Clientelism in the Public Sector: Why Public Service Reforms Fail and What to Do About it

34 Pages Posted: 15 May 2018

See all articles by Tessa Bold

Tessa Bold

Stockholm University - Institute for International Economic Studies (IIES)

Ezequiel Molina

World Bank

Abla Safir

World Bank

Date Written: May 14, 2018

Abstract

In many developing countries (and beyond), public sector workers are not just simply implementers of policies designed by the politicians in charge of supervising them -- so called agents and principals, respectively. Public sector workers can have the power to influence whether politicians are elected, thereby influencing whether policies to improve service delivery are adopted and how they are implemented, if at all. This has implications for the quality of public services: if the main purpose of the relationship between politicians and public servants is not to deliver quality public services, but rather to share rents accruing from public office, then service delivery outcomes are likely to be poor. This paper reviews the consequences of such clientelism for improving service delivery, and examines efforts to break from this "bad" equilibrium, at the local and national levels.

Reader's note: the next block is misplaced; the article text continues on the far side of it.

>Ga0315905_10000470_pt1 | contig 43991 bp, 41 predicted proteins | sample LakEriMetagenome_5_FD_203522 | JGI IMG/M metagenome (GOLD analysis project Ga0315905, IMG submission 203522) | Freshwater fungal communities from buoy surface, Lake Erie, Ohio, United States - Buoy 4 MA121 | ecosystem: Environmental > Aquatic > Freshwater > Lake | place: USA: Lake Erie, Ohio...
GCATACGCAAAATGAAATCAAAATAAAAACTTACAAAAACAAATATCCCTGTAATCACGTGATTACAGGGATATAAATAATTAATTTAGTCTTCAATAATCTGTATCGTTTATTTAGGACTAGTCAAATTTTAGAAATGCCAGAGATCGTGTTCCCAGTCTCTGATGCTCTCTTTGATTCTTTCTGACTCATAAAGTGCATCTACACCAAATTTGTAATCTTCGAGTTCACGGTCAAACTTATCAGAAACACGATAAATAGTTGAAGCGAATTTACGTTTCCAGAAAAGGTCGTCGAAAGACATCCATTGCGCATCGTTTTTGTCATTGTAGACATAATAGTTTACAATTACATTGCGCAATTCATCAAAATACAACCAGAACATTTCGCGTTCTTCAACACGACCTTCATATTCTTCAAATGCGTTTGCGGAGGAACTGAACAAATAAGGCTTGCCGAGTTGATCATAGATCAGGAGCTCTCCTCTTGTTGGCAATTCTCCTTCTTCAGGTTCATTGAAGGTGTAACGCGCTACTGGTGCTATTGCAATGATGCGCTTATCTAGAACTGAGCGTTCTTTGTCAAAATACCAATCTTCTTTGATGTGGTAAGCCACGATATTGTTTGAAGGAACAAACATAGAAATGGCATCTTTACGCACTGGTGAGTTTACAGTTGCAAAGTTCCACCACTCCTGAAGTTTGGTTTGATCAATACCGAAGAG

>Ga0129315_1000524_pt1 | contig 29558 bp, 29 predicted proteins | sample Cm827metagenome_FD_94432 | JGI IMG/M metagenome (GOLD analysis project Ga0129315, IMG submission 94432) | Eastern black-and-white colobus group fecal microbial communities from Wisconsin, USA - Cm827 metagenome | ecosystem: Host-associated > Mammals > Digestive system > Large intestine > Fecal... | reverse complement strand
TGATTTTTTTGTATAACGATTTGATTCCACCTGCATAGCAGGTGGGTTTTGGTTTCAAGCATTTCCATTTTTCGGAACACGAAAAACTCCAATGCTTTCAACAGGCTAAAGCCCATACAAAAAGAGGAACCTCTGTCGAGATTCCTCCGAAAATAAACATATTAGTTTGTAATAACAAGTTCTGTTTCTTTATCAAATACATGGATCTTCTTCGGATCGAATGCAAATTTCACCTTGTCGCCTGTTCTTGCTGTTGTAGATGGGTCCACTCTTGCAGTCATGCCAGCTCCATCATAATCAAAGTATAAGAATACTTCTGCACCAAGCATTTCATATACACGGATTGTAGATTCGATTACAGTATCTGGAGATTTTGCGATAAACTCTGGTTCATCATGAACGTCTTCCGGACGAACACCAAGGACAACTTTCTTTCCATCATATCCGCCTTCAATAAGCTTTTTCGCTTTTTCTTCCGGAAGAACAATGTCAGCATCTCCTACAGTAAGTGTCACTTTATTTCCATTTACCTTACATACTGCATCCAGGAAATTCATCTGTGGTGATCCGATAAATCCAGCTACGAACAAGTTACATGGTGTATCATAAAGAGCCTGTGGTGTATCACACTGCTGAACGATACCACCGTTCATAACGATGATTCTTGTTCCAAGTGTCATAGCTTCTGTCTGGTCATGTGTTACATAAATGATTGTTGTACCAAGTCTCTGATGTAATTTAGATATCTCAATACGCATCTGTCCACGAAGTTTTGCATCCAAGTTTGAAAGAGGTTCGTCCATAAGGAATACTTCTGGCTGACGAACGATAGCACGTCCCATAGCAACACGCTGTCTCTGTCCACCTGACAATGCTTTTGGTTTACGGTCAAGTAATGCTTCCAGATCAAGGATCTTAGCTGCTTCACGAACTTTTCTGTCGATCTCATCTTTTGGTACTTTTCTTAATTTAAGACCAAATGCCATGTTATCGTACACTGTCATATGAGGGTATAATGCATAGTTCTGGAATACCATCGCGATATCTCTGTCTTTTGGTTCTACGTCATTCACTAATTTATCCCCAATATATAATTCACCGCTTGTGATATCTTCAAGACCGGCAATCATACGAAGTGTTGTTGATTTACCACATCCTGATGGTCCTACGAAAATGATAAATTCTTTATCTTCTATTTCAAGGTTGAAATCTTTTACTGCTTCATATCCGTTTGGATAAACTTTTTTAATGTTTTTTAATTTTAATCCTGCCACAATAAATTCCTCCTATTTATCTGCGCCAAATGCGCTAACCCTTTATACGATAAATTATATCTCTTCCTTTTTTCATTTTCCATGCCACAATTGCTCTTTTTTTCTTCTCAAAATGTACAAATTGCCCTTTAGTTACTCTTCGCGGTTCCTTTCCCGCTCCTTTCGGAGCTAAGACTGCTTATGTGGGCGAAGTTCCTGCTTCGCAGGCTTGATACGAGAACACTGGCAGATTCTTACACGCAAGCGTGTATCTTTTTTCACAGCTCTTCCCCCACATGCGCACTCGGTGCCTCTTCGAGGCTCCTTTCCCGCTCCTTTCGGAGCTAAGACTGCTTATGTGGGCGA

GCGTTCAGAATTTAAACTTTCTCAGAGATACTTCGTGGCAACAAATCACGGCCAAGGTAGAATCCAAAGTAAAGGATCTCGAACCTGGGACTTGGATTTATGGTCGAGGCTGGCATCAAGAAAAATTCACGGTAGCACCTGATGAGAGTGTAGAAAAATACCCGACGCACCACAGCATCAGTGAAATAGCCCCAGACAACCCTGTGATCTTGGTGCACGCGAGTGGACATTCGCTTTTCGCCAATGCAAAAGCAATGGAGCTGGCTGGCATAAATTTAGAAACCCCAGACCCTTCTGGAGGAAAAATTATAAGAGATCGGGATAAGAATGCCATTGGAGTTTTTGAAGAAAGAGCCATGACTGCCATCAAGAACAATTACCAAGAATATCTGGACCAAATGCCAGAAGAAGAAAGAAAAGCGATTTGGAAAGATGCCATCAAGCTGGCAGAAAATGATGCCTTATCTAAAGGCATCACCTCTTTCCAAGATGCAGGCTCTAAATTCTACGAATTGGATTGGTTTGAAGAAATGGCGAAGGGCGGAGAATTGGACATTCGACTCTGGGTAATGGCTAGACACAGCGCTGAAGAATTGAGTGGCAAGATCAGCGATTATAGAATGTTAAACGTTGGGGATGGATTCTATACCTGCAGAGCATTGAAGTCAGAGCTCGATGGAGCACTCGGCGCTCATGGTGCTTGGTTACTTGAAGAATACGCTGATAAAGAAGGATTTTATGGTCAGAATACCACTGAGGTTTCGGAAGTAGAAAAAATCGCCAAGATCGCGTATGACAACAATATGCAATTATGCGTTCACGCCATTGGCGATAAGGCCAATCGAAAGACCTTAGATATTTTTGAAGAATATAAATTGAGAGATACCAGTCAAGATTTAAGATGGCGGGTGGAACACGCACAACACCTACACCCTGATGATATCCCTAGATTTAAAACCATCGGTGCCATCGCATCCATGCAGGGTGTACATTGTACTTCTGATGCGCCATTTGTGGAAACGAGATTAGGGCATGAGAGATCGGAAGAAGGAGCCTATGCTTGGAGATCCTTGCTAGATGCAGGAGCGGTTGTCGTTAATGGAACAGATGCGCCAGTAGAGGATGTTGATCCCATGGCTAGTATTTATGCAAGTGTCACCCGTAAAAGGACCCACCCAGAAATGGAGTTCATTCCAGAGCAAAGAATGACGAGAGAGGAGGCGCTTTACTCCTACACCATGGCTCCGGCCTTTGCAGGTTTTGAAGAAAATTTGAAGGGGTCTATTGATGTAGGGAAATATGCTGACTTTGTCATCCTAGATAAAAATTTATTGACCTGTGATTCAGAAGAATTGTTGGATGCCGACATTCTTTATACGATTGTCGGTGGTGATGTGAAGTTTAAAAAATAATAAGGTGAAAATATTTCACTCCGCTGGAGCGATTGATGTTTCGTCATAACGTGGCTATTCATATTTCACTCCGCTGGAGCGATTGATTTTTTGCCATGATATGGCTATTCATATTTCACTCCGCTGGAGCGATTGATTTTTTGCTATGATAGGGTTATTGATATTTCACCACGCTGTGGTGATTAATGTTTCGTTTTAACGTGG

Keywords: Educational Institutions & Facilities, Effective Schools and Teachers, Educational Sciences, Labor Markets, Health Care Services Industry

Suggested Citation

Bold, Tessa and Molina, Ezequiel and Safir, Abla, Clientelism in the Public Sector: Why Public Service Reforms Fail and What to Do About it (May 14, 2018). World Bank Policy Research Working Paper No. 8439. Available at SSRN: https://ssrn.com/abstract=3178462

Tessa Bold (Contact Author)

Stockholm University - Institute for International Economic Studies (IIES) ( email )

Stockholm, SE-10691
Sweden

Ezequiel Molina

World Bank ( email )

1818 H street NW
Washington, DC 20433
United States

Abla Safir

World Bank

1818 H Street, NW
Washington, DC 20433
United States

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